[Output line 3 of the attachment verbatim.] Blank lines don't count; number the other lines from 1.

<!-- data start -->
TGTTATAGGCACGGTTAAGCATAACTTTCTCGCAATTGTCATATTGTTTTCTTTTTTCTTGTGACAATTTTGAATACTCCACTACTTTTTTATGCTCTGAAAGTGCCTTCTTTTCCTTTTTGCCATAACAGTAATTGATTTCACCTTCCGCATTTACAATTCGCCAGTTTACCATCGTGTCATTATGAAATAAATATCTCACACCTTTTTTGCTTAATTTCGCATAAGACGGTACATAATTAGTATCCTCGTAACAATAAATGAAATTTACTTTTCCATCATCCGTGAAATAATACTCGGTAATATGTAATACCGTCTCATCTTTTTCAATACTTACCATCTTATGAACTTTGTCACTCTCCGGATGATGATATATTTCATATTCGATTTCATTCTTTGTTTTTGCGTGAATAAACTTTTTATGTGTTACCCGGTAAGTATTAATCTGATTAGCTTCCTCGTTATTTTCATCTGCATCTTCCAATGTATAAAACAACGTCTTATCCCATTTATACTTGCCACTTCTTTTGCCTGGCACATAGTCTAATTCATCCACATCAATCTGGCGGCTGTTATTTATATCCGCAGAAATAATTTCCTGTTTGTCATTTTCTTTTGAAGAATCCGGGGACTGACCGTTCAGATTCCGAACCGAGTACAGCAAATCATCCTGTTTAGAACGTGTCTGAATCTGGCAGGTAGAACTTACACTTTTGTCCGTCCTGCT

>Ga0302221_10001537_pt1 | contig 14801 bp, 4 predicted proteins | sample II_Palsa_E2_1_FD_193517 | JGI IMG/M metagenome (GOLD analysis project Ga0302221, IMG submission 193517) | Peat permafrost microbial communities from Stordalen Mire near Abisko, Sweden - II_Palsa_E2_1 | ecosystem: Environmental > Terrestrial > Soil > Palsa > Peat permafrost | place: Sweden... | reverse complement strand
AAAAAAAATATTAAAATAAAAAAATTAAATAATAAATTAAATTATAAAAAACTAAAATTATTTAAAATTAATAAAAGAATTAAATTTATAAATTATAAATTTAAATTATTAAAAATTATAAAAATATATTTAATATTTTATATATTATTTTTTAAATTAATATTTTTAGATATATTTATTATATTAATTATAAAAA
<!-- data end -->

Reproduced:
AAAAAAAATATTAAAATAAAAAAATTAAATAATAAATTAAATTATAAAAAACTAAAATTATTTAAAATTAATAAAAGAATTAAATTTATAAATTATAAATTTAAATTATTAAAAATTATAAAAATATATTTAATATTTTATATATTATTTTTTAAATTAATATTTTTAGATATATTTATTATATTAATTATAAAAA